Nigeria and South Africa reportedly are working together to obtain permanent seats on the UN Security Council. South Africa’s deputy foreign minister is quoted as saying the two countries would be able to “put together a common position on UN reform.”
Other candidates said to be vying for those seats include Kenya, Senegal, Ghana and Egypt.
Professor Frances Nwonwu is the coordinator for sustainable development for the Africa Institute of South Africa, an independent, non-profit research organization. From Pretoria, he spoke to English to Africa reporter Joe De Capua about the Nigeria-South African partnership.
He says, “The relationship between Nigeria and South Africa has been a long lasting one. Even in the days of Apartheid, Nigeria was on the side of liberation, trying to fight Apartheid as a monster that was tearing down the vigor and the strength of Africa to develop as a continent. So after independence (for South Africa) in 1994, these two countries worked tirelessly together to act as the vanguard or the champions or the drivers of Africa’s liberation.”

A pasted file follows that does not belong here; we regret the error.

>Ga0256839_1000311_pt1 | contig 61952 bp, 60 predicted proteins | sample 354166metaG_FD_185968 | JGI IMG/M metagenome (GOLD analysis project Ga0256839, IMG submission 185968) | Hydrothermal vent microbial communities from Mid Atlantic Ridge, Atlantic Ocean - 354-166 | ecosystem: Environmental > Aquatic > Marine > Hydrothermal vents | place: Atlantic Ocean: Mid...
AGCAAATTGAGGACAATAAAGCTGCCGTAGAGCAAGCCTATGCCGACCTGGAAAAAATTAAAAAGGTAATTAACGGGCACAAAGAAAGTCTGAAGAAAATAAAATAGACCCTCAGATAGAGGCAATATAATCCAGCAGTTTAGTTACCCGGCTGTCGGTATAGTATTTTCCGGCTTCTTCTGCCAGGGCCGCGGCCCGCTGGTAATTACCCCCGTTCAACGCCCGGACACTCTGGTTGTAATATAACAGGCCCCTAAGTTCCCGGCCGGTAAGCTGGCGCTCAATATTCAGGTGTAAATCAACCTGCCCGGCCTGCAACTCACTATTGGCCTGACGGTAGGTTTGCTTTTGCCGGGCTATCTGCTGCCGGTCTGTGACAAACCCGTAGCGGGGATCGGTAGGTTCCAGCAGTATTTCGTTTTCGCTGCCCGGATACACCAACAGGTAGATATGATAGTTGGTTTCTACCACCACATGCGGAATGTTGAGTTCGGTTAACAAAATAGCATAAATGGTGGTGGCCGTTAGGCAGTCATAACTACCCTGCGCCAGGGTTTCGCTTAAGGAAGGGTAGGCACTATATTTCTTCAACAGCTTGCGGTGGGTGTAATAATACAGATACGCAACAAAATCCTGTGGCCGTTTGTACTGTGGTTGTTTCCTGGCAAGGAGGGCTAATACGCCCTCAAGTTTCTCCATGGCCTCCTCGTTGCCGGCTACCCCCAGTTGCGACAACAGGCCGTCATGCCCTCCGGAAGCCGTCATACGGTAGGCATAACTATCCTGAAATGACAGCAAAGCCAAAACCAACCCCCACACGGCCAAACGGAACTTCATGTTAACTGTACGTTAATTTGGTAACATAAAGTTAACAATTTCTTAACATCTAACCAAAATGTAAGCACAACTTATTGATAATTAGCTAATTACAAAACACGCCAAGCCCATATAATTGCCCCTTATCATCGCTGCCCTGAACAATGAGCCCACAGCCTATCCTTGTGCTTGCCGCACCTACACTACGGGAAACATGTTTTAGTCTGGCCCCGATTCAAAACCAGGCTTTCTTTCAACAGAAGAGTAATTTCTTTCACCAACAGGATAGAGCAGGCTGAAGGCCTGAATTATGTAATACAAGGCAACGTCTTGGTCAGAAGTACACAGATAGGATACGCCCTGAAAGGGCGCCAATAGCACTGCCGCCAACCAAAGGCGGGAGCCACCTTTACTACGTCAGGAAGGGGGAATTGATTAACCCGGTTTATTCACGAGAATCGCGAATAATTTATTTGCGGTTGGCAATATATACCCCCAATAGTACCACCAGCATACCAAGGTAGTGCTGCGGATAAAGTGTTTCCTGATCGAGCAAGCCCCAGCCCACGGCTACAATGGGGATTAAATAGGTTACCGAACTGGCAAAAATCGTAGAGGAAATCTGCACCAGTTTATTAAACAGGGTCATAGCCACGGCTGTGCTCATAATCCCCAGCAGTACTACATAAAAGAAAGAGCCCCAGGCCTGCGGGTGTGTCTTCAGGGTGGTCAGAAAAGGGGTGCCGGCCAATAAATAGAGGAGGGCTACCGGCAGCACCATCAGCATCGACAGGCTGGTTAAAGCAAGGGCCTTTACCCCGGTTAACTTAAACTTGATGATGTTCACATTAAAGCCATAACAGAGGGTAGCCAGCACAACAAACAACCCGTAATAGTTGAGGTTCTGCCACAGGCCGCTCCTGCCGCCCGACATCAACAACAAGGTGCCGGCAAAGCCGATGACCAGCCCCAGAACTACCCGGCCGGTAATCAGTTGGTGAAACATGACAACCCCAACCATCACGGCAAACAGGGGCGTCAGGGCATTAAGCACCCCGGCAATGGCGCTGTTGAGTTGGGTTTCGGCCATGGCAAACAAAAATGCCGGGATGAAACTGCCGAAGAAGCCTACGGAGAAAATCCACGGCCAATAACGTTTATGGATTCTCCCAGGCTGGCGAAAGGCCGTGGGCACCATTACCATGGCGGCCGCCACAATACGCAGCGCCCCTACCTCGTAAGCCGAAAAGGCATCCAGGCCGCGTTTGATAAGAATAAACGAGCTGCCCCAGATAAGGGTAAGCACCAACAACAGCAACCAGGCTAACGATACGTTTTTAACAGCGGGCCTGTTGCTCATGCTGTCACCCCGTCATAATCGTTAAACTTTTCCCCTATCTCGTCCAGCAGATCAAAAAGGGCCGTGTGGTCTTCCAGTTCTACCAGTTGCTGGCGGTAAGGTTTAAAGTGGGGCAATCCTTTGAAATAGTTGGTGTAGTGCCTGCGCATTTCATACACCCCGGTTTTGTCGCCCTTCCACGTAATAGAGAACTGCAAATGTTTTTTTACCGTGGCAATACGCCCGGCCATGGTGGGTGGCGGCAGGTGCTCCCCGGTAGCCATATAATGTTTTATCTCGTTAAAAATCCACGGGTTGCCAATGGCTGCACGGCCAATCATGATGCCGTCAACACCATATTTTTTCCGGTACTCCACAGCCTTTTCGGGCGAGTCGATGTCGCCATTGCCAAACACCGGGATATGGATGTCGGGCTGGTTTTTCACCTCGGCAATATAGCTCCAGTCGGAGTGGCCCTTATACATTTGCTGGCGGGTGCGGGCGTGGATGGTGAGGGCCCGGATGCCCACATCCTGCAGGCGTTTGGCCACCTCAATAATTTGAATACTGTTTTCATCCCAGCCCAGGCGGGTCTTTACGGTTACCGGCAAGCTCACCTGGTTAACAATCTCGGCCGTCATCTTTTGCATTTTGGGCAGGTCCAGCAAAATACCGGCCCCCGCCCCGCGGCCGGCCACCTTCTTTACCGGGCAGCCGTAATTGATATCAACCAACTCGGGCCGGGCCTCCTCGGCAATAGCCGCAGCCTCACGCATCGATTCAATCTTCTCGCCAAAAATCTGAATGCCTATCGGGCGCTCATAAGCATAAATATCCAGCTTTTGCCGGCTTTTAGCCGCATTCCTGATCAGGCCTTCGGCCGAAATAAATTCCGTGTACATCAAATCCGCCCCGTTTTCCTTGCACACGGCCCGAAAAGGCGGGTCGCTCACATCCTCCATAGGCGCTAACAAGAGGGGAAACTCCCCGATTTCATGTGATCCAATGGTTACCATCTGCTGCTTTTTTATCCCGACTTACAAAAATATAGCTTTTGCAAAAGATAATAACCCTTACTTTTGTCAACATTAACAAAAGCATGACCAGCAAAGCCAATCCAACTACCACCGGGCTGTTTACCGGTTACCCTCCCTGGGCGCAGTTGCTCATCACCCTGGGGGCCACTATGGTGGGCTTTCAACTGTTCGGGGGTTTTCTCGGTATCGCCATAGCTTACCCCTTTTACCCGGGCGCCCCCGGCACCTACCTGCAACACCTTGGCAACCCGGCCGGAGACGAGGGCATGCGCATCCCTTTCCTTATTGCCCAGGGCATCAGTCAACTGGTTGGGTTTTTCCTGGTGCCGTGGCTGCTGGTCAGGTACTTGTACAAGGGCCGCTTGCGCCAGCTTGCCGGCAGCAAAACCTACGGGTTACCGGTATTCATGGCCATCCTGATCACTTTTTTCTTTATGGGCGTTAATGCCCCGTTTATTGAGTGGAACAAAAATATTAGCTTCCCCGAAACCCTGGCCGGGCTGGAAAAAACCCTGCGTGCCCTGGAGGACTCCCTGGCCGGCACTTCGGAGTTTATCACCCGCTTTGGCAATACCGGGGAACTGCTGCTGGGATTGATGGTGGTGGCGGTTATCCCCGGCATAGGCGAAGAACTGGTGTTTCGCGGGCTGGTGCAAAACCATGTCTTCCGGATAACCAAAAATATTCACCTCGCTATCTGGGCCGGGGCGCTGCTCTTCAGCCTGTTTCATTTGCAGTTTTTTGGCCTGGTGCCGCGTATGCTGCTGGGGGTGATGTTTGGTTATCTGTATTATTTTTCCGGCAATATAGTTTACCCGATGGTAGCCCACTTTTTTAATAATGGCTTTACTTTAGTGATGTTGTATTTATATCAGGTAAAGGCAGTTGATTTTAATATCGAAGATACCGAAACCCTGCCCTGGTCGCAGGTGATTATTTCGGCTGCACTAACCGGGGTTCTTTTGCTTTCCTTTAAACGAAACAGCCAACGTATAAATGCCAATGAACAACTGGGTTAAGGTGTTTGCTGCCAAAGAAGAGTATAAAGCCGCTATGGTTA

But would there be concern among Security Council members about having two new members so closely allied? Professor Nwonwu says, “The members of the Security Council have always been very apprehensive of Africa’s drive to have a go at the authority and then the voting power that the Security Council has…But it’s going to be in the best interests of Africa is Africa is effectively represented. Africa sees their representation by one country as insufficient given the fact that it’s a continent of its own. And when they are treated just like a sub-region or as a region and not as a continent they don’t seem to be satisfied with it.”
As for Egypt, a non sub-Saharan country, Professor Nwonwu says, “It’s unfortunate that when it comes to going for glory, the North African countries take advantage of their proximity to the West, the North if you like. They align more with them when it comes to issues of global interest or global engagement. And kind of differentiate themselves from sub-Saharan Africa, which always bears the brunt of most of the vices of under development or globalization.”